Let’s cut the crap, shall we?

Published: December 18, 2014
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The writer is editorial consultant at The Express Tribune, news junkie, bibliophile, cat lover and occasional cyclist

The writer is editorial consultant at The Express Tribune, news junkie, bibliophile, cat lover and occasional cyclist

The Taliban did it. The Pakistani Taliban. They killed children, burned women alive and reportedly took the heads off several who revealed their links to the army. The Taliban came for our children and they will come again. It could be my child in Bahawalpur, or yours in Gilgit, Lahore, Hyderabad or Quetta. Or Peshawar. Again. You and I could be carrying that small coffin that weighs the heaviest. Crying the bitter tears of loss, and anger in our chests.

The Taliban will come again because there are those among us who want them to. Who will inwardly be rejoicing at the butchery, which will provide support and succour to them, food, money, shelter — all of that. Somebody did just that for the men who were killed at the end of the operation on Tuesday. Somebody gave those men a bed, cooked for them, wished them luck before they went on their bloody way. And they are still there today. Sitting next to you on the bus perhaps, or at a table across from you in the chai khana, sharing a read of this newspaper with you even. How many are there like that? I know not, but a number in the many thousands.

Related video: The Express Tribune asked 10th graders in Karachi to share their thoughts on the massacre of their counterparts in Peshawar

The Taliban will come again because where there is a need for unity, there is none beyond the brief theatricals of an All-Parties Conference to be held later on the day this is written. There will be grand statements of resolve as ever, and the media channels will wheel on the usual suspects, the apologists and equivocators and a selection of clerics to deconstruct events (‘analysis’ is far too grand a word) and de-claw and de-fang the rage that some of us feel on this day. Whatever unity there might be will disappear in a puff of political self-interest once the formalities are over and the story of the day the Taliban came for our children will drop off the headlines, go below the fold, and be as dead as the dodo next Monday.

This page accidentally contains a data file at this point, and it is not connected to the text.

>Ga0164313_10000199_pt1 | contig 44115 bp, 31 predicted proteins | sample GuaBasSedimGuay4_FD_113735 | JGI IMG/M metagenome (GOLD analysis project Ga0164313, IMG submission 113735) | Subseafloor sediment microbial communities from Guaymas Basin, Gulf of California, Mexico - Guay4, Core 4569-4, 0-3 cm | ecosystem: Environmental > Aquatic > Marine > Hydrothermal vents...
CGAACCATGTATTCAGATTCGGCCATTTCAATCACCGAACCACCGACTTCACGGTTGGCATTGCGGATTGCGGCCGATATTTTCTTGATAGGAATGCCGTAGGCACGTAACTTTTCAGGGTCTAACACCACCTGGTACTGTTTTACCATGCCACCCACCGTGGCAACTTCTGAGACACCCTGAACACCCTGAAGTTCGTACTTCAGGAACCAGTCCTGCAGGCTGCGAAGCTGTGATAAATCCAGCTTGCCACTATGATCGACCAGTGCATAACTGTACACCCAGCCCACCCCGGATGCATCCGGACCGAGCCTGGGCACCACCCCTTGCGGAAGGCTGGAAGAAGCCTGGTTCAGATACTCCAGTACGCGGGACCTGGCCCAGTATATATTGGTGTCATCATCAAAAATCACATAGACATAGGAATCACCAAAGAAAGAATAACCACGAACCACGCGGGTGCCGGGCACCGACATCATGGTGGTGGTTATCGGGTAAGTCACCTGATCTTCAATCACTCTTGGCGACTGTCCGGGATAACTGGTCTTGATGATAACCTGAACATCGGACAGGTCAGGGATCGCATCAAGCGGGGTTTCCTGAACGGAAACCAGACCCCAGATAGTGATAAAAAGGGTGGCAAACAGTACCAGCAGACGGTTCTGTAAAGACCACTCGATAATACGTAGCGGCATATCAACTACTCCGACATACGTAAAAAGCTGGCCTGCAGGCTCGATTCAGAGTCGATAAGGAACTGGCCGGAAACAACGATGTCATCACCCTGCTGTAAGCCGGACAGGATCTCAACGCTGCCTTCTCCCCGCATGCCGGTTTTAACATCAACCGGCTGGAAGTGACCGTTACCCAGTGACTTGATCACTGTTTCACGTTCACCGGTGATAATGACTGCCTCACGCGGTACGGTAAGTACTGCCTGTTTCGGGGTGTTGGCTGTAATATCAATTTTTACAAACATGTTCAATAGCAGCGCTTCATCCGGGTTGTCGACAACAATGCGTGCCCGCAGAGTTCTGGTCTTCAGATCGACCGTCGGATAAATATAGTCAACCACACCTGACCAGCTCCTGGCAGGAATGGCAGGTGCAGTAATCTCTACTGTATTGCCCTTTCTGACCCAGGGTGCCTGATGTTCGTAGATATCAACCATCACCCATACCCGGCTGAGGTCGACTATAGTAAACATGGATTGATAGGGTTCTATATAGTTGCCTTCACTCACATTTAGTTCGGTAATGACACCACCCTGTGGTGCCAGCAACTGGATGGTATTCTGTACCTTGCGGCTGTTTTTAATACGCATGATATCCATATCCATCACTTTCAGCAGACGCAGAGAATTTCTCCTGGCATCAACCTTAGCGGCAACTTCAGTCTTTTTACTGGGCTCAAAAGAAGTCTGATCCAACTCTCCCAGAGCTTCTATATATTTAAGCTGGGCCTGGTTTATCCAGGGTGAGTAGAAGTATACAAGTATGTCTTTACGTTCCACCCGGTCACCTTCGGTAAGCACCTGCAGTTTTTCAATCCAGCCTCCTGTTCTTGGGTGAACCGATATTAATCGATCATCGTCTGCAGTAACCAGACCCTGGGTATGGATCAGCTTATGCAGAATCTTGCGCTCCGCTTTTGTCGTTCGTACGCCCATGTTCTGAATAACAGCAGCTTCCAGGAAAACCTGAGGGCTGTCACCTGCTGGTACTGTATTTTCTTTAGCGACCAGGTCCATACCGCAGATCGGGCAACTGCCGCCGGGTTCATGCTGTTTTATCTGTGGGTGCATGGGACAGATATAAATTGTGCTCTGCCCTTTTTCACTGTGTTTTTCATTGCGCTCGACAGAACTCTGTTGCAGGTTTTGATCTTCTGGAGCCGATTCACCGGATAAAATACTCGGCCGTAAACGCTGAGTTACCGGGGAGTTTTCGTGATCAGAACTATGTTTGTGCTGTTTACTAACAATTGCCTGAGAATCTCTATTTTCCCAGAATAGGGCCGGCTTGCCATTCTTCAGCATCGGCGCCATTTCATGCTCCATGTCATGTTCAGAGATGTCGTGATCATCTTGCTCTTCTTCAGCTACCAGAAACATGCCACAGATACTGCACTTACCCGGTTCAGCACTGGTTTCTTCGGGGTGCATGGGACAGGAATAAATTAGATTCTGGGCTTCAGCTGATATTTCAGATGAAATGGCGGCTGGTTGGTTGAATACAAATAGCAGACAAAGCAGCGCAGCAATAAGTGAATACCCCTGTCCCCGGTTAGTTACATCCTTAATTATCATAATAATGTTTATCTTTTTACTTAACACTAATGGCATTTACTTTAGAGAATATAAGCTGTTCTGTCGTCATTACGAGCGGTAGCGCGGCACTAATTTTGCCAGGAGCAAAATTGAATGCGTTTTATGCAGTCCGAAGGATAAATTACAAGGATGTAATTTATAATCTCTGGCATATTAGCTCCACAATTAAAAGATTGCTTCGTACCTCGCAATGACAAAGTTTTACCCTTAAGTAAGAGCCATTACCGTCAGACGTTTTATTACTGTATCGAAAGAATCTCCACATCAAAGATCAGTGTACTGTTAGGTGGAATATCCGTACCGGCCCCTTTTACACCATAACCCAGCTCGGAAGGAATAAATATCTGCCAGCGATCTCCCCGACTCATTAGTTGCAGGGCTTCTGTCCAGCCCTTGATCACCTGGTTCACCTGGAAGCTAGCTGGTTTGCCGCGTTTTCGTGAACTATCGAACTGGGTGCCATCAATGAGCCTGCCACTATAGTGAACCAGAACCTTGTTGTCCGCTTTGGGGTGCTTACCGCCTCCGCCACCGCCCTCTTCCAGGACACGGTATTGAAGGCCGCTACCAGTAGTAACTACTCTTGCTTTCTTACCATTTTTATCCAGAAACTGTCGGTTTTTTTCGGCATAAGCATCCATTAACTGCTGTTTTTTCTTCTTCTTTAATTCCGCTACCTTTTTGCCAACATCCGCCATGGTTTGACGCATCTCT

The Taliban will come again because we let them. There is no pushback beyond the candlelit vigils here and there, and the miserable bleating of the Tweeters and Facebookers who equate a few keystrokes with political activism. What there ought to be but never will be is the streets of every town city and village across the country jam-packed with ordinary men and women protesting at what has been done to them, and protesting en masse for long enough to force the hands of those that allegedly govern us. But it will never happen and a people with the collective short-term memory of the average goldfish will nod and mutter and get distracted by somebody alleging that a blasphemy has been committed in some far flung outpost and quick; let’s rush off and burn the blasphemers this very minute. Right now. Because that is what we are commanded to do.

The Taliban will come again because there has been a failure of governance that stretches back decades and includes every party that has ever had the stewardship of Pakistan. Without exception. The failure to recognise what was happening in terms of the radicalisation of a national mindset — indeed supporting and promoting that radicalisation on numerous occasions — or turning a blind eye and a deaf ear if they did see it for fear of upsetting the clerical establishment. The current government has not exactly covered itself with glory when it comes to battling the forces of darkness, has it? It needs more than the sacrifices being made daily by our military — which at this point in time seem to be the only institution coming to work in the morning with their head on the right way up.

The Taliban will come again because they are not broken, and are nowhere near being broken. They have a demonstrated capacity to mount complex operations wherever and whenever they choose. They are a wealthy and highly sophisticated group that makes long-term plans and carries them through with determination and professionalism. Yes… professionalism. These are not amateurs; they are battle-hardened and disciplined.

The Taliban will come again. Ready for that are you? Thought not.

Published in The Express Tribune, December 18th,  2014.

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Reader Comments (45)

  • sabi
    Dec 18, 2014 - 1:50AM

    Go for secular Pakistan and see who opposes it is the enemy of Pakistan and enemy of Islam.If they resist catch them by their foreheads and send then behind bars end of the story.
    W e don’t need unity where muulah sits in our ranks and misguide our train of thoughts as always.

    Recommend

  • Ranjha
    Dec 18, 2014 - 3:33AM

    Really Cork? Only last week, you seemed to consider Imran Khan the biggest enemy! Suddenly, it is the Taliban again!

    We always end up getting the bottom of the barrel from foreign lands–Arab terrorists who can’t get deployed in their own countries, Afghan traders who only trade in guns and drugs, English “scholars” who can’t get published even on page 2 of The Sun! Complete and utter travesty.

    Cancel their visas and expel all this crap from Pakistan. Period.

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  • Riya
    Dec 18, 2014 - 7:35AM